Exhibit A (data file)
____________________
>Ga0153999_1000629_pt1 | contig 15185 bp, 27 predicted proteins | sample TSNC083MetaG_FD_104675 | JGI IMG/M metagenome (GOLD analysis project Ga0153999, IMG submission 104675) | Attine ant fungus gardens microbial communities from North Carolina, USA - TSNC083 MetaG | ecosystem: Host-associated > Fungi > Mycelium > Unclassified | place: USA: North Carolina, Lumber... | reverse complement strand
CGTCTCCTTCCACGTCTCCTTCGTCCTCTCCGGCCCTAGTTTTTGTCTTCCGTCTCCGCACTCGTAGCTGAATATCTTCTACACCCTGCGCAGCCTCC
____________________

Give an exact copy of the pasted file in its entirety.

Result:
>Ga0153999_1000629_pt1 | contig 15185 bp, 27 predicted proteins | sample TSNC083MetaG_FD_104675 | JGI IMG/M metagenome (GOLD analysis project Ga0153999, IMG submission 104675) | Attine ant fungus gardens microbial communities from North Carolina, USA - TSNC083 MetaG | ecosystem: Host-associated > Fungi > Mycelium > Unclassified | place: USA: North Carolina, Lumber... | reverse complement strand
CGTCTCCTTCCACGTCTCCTTCGTCCTCTCCGGCCCTAGTTTTTGTCTTCCGTCTCCGCACTCGTAGCTGAATATCTTCTACACCCTGCGCAGCCTCC